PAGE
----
In the final activity we were asked to look at various tools which could be used to create learning resources. I had already used some of these (Camtasia, Screencastomatic) and generally found them quite straightforward to use. I had a look at Xerte. If you want to create a learning object with all the bells and whistles this is probably an excellent tool to help you do that job. My one issue with this (and GloMaker which I’m familiar with) is that many lecturers simply won’t have time to develop the required skills to use these tookits properly. A combination of lack of time and lack of digital literacies means that these type of tools will probably only ever be used by a very small proportion of teaching staff. As an example, if we take an introductory paragraph about Xerte online toolkits:

 “Xerte Online Toolkits 2.0 is a server-based suite of tools for content authors. Elearning materials can be authored quickly and easily using browser-based tools, with no programming required. Content can be delivered to all devices using HTML5.” Many teaching staff I know would look at terms like ‘server-based suite of tools’ or 'HTML 5' and say "Eh?". Also, as it says, the toolkit is designed for content authors – in an ideal world, teaching staff would work alongside learning technologists who could help them with this, but this isn’t always (often?) the case.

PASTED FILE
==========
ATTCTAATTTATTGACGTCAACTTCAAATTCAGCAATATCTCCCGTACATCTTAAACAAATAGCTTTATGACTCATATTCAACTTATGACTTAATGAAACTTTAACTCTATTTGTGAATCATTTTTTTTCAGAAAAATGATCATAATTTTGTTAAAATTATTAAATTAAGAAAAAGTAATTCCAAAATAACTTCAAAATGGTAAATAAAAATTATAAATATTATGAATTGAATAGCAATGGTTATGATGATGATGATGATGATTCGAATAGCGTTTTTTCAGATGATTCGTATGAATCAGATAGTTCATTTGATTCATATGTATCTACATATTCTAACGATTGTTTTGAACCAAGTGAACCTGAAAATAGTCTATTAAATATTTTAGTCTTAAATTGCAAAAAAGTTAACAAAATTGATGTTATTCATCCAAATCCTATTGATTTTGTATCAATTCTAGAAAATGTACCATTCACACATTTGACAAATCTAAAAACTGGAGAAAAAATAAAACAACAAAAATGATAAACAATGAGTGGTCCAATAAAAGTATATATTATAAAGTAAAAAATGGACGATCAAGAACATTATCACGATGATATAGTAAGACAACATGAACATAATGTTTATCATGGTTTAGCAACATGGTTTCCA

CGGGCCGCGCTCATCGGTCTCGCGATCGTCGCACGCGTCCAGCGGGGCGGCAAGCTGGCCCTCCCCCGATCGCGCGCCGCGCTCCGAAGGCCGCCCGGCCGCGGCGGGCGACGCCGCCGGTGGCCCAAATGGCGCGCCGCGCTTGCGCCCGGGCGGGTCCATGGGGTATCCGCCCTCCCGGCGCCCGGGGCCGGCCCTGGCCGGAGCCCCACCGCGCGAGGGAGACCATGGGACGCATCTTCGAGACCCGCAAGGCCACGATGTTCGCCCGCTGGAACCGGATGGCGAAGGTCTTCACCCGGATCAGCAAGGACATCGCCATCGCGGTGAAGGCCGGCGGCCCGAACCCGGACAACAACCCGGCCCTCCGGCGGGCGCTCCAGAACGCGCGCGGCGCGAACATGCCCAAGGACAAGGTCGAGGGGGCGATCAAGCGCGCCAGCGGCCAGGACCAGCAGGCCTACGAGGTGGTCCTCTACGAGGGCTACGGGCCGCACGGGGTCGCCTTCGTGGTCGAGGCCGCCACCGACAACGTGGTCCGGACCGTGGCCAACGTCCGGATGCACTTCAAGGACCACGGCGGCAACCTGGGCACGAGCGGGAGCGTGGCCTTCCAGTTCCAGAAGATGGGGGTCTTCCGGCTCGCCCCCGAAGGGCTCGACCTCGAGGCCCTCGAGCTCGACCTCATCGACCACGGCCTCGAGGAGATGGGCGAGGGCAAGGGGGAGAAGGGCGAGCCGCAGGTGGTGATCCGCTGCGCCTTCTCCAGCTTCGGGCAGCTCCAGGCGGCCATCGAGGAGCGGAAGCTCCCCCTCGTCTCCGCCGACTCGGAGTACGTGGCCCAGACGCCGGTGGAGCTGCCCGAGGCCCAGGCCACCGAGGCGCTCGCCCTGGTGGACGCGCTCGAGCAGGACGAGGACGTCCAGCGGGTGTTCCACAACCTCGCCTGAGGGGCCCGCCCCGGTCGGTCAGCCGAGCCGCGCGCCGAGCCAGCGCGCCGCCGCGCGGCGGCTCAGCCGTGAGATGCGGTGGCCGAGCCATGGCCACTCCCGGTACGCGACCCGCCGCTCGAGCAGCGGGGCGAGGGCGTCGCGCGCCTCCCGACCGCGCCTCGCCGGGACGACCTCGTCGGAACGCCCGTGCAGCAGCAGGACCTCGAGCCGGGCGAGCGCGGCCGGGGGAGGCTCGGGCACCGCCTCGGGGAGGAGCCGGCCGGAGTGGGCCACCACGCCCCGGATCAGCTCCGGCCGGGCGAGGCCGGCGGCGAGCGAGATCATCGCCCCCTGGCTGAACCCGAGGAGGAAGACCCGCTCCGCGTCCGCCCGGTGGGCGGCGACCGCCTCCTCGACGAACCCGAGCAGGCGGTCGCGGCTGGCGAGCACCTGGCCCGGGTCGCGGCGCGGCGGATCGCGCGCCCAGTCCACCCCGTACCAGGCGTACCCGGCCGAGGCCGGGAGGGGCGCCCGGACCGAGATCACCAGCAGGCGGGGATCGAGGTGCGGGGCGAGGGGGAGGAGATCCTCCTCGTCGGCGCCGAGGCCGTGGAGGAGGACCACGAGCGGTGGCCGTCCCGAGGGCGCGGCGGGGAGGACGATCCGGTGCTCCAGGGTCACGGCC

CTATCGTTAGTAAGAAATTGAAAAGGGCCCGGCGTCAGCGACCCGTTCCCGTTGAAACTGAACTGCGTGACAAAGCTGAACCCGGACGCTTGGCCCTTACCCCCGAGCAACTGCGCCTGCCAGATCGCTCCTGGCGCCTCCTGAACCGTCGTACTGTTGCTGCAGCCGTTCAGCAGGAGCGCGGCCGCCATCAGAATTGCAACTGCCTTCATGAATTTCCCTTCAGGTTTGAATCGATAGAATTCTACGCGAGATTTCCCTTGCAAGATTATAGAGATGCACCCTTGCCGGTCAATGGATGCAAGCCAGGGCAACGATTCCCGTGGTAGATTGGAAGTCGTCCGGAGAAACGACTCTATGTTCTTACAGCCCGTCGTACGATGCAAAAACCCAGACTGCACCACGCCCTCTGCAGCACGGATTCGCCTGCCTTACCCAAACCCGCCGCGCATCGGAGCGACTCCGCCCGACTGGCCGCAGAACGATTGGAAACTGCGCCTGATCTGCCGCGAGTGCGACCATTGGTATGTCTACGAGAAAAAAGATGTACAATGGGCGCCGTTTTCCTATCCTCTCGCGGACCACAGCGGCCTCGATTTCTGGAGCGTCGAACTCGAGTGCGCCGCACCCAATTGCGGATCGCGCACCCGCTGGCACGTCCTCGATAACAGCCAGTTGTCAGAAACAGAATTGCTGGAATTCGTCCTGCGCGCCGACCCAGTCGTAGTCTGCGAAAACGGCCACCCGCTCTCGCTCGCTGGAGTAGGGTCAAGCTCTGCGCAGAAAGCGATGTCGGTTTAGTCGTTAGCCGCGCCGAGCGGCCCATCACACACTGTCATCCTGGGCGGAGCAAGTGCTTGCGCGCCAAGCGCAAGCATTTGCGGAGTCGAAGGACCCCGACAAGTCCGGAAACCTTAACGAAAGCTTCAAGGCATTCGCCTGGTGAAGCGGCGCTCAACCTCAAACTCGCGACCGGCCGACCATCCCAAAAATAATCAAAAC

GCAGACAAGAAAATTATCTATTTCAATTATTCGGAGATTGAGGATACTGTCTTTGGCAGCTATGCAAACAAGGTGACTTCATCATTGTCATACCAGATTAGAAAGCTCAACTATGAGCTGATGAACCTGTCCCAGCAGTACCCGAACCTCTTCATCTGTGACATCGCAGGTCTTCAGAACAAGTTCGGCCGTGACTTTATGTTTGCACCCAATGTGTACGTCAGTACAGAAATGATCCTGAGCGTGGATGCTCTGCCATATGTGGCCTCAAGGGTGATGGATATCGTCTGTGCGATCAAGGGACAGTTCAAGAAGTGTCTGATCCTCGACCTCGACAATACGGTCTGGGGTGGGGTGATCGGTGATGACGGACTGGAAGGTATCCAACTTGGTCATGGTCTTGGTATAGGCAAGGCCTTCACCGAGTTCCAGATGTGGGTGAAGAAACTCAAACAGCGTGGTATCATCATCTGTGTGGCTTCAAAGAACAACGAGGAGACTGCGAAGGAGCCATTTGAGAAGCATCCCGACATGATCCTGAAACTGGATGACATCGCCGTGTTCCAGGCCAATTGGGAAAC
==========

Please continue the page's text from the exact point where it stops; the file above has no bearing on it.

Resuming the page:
Apologies for straying off task, and raising more questions than answers.. ;-)


  1. Hi Jim, I enjoyed reading your post. I was surprised when I went to a local learning technologists forum about how much content creation, of the Xerte kind, still goes on.

    Even commercial tools like Storyline which builds on top of PowerPoint and very easy to use appear to be left in the hands of the learning technologist, probably not because of the lack of skills of academic staff but lack of time.

    It's always interesting to put these tools in the hands of students and ask them to create their own learning resources, the issue however is the complexity of the tools rarely makes it effective time on task.

    Apologies for the ramble (you started it ;)


    1. I think there's definitely a place for co-creation of learning resources with students as part of the learning process, but I agree that this type of co-creation would be more problematic/time-consuming with tools like GloMaker or Xerte. In my experience this type of activity is more likely to take the form of creating a video, screencast, podcast or any tool that is relatively simple and familiar to students...